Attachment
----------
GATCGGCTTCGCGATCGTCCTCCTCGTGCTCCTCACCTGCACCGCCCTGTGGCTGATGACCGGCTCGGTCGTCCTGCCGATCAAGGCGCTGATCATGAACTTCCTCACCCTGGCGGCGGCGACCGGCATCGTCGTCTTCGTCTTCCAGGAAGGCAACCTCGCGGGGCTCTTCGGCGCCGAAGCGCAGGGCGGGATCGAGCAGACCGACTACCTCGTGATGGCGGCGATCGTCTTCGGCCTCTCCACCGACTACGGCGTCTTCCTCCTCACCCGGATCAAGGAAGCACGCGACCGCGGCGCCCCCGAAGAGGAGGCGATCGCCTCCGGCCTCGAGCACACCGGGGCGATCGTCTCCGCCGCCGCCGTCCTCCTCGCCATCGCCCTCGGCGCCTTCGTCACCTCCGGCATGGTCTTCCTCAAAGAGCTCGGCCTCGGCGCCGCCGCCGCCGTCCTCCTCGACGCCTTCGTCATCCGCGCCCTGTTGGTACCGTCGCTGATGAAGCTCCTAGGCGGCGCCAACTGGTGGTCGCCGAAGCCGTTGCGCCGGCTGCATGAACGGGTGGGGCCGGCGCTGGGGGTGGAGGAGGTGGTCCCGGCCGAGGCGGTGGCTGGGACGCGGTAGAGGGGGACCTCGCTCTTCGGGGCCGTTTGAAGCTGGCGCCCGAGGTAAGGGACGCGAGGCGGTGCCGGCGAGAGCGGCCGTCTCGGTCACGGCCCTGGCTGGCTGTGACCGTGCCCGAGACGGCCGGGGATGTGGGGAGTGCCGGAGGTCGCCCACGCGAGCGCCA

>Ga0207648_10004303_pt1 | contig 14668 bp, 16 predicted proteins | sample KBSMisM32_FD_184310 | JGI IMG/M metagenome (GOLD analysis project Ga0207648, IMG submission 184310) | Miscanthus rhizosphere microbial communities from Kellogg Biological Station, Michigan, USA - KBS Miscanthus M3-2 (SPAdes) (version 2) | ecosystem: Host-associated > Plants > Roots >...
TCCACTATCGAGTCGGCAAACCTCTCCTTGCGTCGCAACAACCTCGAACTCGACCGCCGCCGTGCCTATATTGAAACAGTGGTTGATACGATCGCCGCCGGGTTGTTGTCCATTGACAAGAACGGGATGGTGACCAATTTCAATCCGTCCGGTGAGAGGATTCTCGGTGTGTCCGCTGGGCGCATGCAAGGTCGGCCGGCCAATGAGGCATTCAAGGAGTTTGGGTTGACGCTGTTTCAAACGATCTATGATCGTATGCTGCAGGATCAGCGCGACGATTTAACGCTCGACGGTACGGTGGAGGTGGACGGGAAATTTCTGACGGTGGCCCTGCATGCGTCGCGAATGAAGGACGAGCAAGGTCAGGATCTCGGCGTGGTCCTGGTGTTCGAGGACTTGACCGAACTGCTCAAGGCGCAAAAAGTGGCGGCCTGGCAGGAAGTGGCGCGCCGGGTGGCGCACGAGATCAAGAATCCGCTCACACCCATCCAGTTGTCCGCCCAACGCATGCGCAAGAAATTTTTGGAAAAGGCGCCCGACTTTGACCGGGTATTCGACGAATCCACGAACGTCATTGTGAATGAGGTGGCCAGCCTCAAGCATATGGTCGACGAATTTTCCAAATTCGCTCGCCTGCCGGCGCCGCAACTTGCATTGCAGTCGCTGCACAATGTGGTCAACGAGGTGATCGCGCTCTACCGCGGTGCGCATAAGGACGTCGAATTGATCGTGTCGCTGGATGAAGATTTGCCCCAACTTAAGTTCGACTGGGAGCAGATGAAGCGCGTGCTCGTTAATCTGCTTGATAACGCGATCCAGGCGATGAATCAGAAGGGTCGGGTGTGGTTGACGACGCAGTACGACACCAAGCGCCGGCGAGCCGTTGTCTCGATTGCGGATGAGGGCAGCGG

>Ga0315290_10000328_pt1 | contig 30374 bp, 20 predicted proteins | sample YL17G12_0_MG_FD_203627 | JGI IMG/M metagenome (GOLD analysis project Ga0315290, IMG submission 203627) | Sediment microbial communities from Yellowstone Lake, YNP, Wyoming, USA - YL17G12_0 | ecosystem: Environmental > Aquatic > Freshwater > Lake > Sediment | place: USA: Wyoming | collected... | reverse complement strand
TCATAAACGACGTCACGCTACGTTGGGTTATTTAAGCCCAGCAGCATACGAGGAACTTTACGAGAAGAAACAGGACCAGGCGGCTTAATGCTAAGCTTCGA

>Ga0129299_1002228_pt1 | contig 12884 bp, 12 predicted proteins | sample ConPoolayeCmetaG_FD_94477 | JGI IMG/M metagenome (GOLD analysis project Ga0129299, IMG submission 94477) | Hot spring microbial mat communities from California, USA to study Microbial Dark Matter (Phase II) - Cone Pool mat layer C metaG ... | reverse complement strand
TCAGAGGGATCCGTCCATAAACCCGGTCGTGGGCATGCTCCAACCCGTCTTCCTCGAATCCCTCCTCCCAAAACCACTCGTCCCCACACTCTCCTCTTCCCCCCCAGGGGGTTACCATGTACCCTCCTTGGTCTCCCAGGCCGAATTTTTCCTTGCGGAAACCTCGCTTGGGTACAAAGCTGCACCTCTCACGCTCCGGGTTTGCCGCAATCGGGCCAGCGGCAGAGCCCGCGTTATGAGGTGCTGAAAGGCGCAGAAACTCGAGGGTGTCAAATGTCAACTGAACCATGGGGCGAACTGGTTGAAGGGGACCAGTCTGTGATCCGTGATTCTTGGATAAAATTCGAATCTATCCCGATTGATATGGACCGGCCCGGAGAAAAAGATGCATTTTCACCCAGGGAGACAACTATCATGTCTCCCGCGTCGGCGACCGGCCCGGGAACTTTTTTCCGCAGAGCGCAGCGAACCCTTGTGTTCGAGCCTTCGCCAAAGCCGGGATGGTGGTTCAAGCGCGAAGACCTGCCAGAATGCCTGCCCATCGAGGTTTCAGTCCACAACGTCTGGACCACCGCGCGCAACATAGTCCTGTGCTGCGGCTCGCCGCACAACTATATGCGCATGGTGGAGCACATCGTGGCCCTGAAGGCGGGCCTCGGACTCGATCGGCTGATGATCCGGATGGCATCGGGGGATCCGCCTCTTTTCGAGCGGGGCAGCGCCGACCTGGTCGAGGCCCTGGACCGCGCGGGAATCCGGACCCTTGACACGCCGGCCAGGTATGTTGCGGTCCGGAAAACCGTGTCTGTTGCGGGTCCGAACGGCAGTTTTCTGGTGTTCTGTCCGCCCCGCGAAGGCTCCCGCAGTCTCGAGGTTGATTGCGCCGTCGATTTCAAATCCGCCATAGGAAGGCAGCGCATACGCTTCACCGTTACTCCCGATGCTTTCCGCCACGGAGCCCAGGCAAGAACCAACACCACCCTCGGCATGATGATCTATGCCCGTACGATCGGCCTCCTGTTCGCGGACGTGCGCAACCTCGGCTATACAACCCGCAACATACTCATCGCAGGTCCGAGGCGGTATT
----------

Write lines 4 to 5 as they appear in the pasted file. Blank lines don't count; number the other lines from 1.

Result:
>Ga0315290_10000328_pt1 | contig 30374 bp, 20 predicted proteins | sample YL17G12_0_MG_FD_203627 | JGI IMG/M metagenome (GOLD analysis project Ga0315290, IMG submission 203627) | Sediment microbial communities from Yellowstone Lake, YNP, Wyoming, USA - YL17G12_0 | ecosystem: Environmental > Aquatic > Freshwater > Lake > Sediment | place: USA: Wyoming | collected... | reverse complement strand
TCATAAACGACGTCACGCTACGTTGGGTTATTTAAGCCCAGCAGCATACGAGGAACTTTACGAGAAGAAACAGGACCAGGCGGCTTAATGCTAAGCTTCGA